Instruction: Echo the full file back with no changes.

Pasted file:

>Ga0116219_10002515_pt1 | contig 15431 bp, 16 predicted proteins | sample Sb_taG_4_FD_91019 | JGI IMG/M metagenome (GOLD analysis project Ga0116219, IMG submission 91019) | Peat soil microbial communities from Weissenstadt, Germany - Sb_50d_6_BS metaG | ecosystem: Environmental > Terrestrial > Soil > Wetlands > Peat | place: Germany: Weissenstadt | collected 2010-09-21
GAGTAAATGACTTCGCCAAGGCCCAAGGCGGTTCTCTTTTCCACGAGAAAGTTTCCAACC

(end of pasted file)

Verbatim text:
>Ga0116219_10002515_pt1 | contig 15431 bp, 16 predicted proteins | sample Sb_taG_4_FD_91019 | JGI IMG/M metagenome (GOLD analysis project Ga0116219, IMG submission 91019) | Peat soil microbial communities from Weissenstadt, Germany - Sb_50d_6_BS metaG | ecosystem: Environmental > Terrestrial > Soil > Wetlands > Peat | place: Germany: Weissenstadt | collected 2010-09-21
GAGTAAATGACTTCGCCAAGGCCCAAGGCGGTTCTCTTTTCCACGAGAAAGTTTCCAACC